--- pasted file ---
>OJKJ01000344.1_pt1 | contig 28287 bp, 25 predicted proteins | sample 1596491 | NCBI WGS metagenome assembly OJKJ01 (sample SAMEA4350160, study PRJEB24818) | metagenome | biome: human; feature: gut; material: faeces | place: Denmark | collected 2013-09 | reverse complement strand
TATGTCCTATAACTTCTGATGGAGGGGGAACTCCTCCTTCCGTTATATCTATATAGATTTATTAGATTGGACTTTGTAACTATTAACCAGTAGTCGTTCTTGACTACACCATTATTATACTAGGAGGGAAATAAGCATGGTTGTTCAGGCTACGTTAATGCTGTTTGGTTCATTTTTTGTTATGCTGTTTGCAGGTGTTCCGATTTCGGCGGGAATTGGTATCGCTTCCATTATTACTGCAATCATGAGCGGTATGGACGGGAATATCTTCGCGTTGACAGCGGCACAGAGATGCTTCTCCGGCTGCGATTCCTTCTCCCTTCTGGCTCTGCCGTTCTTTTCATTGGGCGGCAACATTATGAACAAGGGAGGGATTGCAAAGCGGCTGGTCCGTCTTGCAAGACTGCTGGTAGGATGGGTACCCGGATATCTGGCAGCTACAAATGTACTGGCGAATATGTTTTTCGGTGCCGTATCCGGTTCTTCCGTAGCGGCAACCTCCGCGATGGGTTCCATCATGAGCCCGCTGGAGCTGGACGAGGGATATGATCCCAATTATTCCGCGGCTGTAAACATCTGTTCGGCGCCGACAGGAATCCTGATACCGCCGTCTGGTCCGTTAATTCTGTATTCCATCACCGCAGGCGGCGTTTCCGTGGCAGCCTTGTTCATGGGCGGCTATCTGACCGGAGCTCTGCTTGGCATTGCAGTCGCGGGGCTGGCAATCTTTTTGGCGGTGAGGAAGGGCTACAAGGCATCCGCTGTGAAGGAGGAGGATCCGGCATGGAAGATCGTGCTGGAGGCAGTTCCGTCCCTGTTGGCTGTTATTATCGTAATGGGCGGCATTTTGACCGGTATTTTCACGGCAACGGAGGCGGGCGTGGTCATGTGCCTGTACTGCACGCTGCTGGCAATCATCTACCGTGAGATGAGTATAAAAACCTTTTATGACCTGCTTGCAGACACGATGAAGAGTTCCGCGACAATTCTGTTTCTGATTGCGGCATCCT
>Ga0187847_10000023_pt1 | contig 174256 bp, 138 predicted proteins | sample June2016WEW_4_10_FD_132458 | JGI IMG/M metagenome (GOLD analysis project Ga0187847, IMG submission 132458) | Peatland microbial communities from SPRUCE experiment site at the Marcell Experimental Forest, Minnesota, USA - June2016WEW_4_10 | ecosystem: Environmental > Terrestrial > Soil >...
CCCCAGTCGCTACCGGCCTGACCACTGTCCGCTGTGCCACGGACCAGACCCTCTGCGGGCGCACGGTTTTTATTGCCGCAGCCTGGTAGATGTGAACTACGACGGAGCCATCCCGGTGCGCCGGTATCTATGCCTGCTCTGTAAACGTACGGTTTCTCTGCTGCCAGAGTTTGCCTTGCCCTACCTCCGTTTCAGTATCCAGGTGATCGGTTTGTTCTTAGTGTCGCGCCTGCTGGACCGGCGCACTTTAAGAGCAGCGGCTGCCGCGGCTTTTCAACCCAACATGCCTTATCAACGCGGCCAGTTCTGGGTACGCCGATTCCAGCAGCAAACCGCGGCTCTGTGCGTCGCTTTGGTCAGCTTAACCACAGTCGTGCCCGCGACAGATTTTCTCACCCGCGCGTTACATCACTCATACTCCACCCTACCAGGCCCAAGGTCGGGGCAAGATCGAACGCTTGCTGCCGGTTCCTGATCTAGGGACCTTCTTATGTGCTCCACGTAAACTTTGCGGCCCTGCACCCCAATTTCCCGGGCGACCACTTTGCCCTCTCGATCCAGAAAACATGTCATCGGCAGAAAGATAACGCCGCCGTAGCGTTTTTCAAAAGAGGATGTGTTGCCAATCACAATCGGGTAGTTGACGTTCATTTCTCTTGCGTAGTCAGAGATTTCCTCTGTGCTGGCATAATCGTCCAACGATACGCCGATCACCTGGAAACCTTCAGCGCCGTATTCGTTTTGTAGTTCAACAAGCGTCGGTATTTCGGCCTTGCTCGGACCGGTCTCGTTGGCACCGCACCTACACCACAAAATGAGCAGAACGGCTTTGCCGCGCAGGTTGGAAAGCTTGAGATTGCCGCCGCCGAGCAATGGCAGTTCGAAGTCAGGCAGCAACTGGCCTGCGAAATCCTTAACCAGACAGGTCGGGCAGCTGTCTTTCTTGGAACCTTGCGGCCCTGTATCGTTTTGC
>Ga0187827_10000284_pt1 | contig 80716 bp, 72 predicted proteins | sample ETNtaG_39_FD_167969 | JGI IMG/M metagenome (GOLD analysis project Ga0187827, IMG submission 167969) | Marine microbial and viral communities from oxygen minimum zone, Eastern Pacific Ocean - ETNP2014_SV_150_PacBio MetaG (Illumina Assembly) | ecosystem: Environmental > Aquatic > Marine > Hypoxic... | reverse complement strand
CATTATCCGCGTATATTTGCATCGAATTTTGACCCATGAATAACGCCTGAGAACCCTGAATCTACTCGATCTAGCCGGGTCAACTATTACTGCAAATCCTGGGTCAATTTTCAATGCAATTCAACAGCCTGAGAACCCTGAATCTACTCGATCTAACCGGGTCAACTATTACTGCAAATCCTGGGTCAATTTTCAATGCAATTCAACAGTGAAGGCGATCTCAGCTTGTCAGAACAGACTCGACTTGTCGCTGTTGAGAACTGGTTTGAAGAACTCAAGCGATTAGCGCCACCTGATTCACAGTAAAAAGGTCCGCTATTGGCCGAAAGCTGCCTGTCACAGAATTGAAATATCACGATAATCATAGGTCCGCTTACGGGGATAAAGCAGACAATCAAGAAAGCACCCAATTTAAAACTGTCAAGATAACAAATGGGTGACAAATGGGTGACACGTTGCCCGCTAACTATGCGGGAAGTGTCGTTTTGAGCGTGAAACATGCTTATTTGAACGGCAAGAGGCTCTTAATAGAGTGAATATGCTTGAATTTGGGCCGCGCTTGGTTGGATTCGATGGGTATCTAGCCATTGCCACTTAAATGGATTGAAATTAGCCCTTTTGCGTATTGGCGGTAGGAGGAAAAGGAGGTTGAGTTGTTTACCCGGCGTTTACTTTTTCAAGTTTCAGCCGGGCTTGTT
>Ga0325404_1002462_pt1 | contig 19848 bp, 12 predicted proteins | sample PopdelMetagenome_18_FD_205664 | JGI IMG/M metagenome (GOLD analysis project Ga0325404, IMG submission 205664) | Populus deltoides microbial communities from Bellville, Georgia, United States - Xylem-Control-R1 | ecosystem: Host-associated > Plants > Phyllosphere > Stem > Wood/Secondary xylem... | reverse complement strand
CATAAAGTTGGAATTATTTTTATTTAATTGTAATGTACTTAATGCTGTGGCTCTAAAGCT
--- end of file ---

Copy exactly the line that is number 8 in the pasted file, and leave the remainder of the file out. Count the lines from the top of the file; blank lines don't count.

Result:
CATAAAGTTGGAATTATTTTTATTTAATTGTAATGTACTTAATGCTGTGGCTCTAAAGCT